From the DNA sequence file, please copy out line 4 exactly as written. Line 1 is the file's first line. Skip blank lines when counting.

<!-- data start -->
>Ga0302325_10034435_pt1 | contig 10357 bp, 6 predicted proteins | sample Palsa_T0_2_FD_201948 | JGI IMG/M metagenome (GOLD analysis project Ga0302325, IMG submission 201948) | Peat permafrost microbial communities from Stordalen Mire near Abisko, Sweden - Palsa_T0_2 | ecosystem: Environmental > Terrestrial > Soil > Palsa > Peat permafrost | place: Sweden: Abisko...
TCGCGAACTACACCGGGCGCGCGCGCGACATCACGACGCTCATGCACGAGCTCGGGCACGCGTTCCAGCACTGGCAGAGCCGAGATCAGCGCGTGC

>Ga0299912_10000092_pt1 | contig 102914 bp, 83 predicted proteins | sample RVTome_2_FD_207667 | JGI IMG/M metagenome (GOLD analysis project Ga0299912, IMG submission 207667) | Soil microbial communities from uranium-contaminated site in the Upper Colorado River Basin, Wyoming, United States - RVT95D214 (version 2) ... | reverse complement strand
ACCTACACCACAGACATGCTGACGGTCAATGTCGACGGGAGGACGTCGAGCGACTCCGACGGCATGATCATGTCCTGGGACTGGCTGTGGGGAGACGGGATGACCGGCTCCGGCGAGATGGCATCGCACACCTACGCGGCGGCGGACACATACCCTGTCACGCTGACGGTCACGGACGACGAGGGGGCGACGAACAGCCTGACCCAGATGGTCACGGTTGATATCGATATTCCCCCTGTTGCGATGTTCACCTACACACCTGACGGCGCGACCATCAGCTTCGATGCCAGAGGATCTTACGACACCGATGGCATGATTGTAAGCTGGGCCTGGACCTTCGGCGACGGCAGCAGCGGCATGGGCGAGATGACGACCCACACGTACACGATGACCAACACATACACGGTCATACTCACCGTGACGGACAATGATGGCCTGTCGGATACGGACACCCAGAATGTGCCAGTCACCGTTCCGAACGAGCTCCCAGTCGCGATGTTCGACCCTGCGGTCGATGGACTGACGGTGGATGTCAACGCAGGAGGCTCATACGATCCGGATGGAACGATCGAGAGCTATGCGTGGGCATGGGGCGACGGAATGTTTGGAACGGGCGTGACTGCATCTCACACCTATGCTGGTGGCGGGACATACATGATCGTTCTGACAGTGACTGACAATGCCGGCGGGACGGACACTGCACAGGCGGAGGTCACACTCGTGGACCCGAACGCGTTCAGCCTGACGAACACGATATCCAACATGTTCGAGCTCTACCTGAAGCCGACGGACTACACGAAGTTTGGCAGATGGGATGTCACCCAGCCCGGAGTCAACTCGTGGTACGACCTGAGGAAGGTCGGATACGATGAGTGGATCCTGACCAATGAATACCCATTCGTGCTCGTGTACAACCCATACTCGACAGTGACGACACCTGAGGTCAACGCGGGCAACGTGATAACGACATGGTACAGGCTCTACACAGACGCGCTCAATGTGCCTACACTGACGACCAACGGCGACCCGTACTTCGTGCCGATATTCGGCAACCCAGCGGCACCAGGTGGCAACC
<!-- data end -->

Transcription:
ACCTACACCACAGACATGCTGACGGTCAATGTCGACGGGAGGACGTCGAGCGACTCCGACGGCATGATCATGTCCTGGGACTGGCTGTGGGGAGACGGGATGACCGGCTCCGGCGAGATGGCATCGCACACCTACGCGGCGGCGGACACATACCCTGTCACGCTGACGGTCACGGACGACGAGGGGGCGACGAACAGCCTGACCCAGATGGTCACGGTTGATATCGATATTCCCCCTGTTGCGATGTTCACCTACACACCTGACGGCGCGACCATCAGCTTCGATGCCAGAGGATCTTACGACACCGATGGCATGATTGTAAGCTGGGCCTGGACCTTCGGCGACGGCAGCAGCGGCATGGGCGAGATGACGACCCACACGTACACGATGACCAACACATACACGGTCATACTCACCGTGACGGACAATGATGGCCTGTCGGATACGGACACCCAGAATGTGCCAGTCACCGTTCCGAACGAGCTCCCAGTCGCGATGTTCGACCCTGCGGTCGATGGACTGACGGTGGATGTCAACGCAGGAGGCTCATACGATCCGGATGGAACGATCGAGAGCTATGCGTGGGCATGGGGCGACGGAATGTTTGGAACGGGCGTGACTGCATCTCACACCTATGCTGGTGGCGGGACATACATGATCGTTCTGACAGTGACTGACAATGCCGGCGGGACGGACACTGCACAGGCGGAGGTCACACTCGTGGACCCGAACGCGTTCAGCCTGACGAACACGATATCCAACATGTTCGAGCTCTACCTGAAGCCGACGGACTACACGAAGTTTGGCAGATGGGATGTCACCCAGCCCGGAGTCAACTCGTGGTACGACCTGAGGAAGGTCGGATACGATGAGTGGATCCTGACCAATGAATACCCATTCGTGCTCGTGTACAACCCATACTCGACAGTGACGACACCTGAGGTCAACGCGGGCAACGTGATAACGACATGGTACAGGCTCTACACAGACGCGCTCAATGTGCCTACACTGACGACCAACGGCGACCCGTACTTCGTGCCGATATTCGGCAACCCAGCGGCACCAGGTGGCAACC